Platt, Dixie Twister Receive Hero Recognition At GRHOF

Huston Platt's famed Dixie Twister funny car sits in a place of honor in the Georgia Racing Hall of Fame in Dawsonville, Georgia. Photo courtesy GRHOF

By Angela Williamson
Posted in Feature Stories 1/27/12

The Georgia Racing Hall of Fame in Dawsonville, Georgia has seen its share of “hero” cars. And the newest addition to the list is currently on exhibit at the GRHOF.

The “Dixie Twister”, and its driver, Huston Platt, went through many years of pain and suffering before it was finally realized that they too, deserve a spot in the hero arena.

The “Dixie Twister” was involved in what is still known as the worst racing tragedy in U.S. history. It was an accident that forever changed the safety regulations of all of motorsports.

On March 2, 1969, Platt was racing the Dixie Twister at the Yellow River Dragstrip in Covington, Georgia. Competitor Frank Oglesby was in the opposing lane as Platt, competing as an owner/driver, readied for the next run.

Both were in Funny Cars, with Platt’s Twister decked out with a shiny, new 1969 Camaro body – one of the few during that time era.

The run went fine, but disaster lay at the far end of the drag strip.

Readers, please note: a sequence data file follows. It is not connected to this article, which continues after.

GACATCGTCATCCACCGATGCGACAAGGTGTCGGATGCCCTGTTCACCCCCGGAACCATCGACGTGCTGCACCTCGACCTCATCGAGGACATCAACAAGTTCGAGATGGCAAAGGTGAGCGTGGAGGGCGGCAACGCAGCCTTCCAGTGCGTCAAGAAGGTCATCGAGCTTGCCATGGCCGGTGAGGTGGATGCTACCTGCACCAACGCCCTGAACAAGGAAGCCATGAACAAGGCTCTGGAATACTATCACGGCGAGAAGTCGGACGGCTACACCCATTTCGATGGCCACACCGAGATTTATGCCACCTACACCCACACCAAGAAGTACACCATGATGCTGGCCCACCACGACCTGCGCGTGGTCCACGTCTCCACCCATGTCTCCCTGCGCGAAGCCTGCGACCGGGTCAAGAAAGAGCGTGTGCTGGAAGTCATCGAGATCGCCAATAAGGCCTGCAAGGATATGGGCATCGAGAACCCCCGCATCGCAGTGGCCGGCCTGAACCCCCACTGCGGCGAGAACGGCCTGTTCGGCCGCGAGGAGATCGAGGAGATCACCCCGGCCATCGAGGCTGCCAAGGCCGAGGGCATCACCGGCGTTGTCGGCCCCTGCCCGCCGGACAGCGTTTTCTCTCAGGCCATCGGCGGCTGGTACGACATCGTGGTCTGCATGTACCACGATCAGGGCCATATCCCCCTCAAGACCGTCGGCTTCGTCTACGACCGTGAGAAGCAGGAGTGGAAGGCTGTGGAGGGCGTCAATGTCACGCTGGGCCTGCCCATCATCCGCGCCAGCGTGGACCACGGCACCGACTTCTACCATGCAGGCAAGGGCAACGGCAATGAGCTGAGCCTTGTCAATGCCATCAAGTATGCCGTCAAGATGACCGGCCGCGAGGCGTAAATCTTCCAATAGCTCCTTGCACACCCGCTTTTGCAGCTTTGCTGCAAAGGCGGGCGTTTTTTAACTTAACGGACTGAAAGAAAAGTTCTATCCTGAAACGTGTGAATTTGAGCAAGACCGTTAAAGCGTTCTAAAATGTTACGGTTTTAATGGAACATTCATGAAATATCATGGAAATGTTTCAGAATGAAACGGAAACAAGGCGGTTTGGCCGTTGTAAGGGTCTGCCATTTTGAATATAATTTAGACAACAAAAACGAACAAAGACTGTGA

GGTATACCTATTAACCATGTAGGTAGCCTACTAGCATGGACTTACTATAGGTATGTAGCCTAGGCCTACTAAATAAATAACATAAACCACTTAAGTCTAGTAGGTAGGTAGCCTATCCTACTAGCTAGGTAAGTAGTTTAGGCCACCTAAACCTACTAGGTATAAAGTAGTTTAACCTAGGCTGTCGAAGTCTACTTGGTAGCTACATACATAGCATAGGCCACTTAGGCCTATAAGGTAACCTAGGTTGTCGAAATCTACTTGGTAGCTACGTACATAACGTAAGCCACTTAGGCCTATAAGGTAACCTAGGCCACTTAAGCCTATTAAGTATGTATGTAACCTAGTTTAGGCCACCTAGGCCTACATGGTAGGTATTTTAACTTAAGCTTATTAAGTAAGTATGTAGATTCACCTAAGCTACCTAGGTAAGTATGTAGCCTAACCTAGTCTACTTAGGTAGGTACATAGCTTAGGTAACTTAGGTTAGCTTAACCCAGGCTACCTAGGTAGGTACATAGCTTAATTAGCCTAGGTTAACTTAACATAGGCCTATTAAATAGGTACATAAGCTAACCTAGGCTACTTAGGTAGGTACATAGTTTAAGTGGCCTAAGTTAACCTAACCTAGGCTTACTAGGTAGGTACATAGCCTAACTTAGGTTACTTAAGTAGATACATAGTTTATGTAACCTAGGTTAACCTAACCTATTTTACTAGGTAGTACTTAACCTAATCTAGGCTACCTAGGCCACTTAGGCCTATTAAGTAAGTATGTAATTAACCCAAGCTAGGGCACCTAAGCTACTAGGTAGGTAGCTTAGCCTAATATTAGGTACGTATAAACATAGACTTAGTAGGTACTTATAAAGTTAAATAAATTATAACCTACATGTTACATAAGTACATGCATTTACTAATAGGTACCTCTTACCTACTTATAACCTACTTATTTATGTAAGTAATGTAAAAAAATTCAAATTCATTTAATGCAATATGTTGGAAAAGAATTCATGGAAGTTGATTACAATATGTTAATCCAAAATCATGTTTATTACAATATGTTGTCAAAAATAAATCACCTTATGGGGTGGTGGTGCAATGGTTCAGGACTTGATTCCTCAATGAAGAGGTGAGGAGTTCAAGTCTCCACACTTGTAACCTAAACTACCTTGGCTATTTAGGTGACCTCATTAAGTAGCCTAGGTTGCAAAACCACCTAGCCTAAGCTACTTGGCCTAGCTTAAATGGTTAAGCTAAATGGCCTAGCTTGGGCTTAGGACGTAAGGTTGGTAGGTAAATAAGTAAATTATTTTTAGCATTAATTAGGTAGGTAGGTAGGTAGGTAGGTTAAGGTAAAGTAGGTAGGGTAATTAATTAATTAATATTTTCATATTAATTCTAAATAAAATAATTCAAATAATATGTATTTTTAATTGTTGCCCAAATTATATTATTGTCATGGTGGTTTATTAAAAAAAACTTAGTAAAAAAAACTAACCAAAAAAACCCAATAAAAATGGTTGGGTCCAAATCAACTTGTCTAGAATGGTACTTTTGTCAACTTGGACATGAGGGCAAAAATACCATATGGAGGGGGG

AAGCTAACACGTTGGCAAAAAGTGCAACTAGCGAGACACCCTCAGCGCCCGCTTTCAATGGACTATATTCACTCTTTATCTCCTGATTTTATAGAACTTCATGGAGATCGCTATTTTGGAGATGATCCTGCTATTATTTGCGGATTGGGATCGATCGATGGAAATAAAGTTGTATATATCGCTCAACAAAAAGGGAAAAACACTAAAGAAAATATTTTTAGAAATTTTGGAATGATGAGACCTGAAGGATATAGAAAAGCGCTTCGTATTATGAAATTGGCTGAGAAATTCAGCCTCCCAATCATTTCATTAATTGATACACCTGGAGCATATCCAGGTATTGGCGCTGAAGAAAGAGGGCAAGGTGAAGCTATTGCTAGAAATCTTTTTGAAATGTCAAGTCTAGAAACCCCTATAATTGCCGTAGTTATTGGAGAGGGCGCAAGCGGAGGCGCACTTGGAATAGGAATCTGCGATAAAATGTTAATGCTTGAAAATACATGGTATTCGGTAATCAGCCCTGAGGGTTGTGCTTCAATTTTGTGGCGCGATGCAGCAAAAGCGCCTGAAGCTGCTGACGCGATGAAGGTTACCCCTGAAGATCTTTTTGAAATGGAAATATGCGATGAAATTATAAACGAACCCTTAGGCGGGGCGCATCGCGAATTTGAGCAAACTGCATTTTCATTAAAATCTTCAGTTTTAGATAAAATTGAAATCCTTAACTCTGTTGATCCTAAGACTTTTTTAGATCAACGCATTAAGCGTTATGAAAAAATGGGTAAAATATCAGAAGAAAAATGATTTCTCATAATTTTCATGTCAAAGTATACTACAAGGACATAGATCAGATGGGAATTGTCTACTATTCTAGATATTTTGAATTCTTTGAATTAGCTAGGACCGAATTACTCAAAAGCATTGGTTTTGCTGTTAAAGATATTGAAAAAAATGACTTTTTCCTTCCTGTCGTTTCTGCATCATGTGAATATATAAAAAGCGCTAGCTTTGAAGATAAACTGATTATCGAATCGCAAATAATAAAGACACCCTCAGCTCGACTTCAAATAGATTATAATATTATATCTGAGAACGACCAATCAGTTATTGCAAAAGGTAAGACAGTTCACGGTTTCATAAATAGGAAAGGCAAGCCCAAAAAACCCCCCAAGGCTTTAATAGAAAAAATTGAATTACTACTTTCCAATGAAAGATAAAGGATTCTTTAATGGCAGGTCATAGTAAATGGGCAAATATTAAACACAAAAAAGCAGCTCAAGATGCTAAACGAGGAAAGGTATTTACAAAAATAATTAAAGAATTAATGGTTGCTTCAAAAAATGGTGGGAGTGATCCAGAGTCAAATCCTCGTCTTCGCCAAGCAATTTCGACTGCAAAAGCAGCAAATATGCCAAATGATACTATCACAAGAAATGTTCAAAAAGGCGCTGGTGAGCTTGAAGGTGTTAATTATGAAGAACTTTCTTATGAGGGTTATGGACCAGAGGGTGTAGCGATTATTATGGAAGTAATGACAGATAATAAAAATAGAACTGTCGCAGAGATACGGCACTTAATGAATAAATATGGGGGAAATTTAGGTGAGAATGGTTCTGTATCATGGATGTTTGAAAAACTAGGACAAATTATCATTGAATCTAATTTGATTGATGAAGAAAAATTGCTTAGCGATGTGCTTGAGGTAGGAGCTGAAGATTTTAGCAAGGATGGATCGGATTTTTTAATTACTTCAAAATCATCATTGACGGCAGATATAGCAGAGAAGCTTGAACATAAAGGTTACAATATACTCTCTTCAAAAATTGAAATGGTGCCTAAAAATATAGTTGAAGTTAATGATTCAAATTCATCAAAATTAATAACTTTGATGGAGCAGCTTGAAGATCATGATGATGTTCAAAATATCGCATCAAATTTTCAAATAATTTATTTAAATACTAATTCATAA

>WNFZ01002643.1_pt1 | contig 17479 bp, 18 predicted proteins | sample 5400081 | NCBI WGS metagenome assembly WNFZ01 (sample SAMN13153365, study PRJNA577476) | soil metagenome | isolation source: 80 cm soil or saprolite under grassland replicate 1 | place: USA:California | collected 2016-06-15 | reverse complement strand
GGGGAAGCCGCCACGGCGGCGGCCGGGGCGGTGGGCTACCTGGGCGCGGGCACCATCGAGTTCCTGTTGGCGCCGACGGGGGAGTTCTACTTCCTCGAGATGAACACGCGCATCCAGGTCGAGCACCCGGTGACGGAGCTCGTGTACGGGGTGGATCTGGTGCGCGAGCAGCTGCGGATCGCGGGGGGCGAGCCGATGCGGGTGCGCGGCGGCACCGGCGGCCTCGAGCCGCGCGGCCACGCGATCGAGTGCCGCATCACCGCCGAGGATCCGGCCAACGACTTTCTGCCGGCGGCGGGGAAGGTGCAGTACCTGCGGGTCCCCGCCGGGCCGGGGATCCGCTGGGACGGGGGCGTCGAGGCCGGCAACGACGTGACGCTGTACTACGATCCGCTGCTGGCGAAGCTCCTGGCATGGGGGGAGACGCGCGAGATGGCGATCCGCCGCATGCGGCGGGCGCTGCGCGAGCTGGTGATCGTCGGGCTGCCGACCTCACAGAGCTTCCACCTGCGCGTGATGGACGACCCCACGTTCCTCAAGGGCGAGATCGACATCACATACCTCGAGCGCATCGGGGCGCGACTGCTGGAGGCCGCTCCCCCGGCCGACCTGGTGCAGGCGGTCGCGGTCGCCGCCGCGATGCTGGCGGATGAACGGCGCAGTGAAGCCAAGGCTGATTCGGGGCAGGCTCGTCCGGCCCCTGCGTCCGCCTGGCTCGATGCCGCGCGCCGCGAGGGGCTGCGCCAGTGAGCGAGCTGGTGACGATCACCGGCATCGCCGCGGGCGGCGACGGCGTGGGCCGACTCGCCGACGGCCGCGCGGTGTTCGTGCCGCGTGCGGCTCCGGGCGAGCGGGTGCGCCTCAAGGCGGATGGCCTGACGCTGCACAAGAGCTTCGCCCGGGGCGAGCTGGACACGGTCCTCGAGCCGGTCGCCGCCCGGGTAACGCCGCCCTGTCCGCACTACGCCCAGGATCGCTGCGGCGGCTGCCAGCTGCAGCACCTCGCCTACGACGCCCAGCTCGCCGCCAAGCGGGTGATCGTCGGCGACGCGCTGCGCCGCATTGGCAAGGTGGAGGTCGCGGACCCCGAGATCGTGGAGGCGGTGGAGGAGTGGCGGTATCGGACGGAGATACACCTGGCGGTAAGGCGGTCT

When Platt released his chutes to slow his dragster , a spectator approached the sandy, narrow track. The spectator leaned across the track to retrieve a beer can. When the chutes opened, the spectator was swept-up into them, killing him instantly.

The weight of the victim’s body in the chute caused the car’s body to sling shot off the chassis, sending it into the crowd while the chassis stayed on the track.

Yellow River Drag strip, located in Covington, Georgia. Ernie Scott's photo shows just how close the fans were able to get to the track. Photo by Ernie Scott/GeorgiaDragRacing.com

The tragedy left 12 people dead and more than 40 injured.  It was the last race ever run at the Yellow River Dragstrip.

Many years passed and it seemed that the 69’ Dixie Twister had disappeared. By the early 2000’s, the flip-top funny cars of the late 60’s and early 70’s were soon becoming an extinct breed. But that didn’t stop Platt’s former crew chief, Randall Davis, from searching for the Twister.

Davis said Platt was a father figure to him and after seeing reproductions of the car he insisted on finding the original and actually running it again.

“Everybody was starting to look and finding those cars and we just kept hunting,” Davis said.  “Anybody that knew somebody would start asking around. When we went to look at a car, they would just send us in another direction.”

Davis tracked the car until he lost sight of it in Virginia.

“A friend of a friend called me and said they think they found the car,” Davis said. “I said “okay.  I had been told that so many times it was just disheartening because we wanted it so bad.”

In the winter of 2003, Davis finally received reassurance that he had found the car.

“The reason I knew it was the car is because the owner told me the manufacturer’s number on the chassis,” Davis said. “When you eat, sleep and wipe down that chassis as many times as I have, you just know that’s the car.”

Huston Platt poses with the restored Dixie Twister. Photo courtesy Racin' Today.com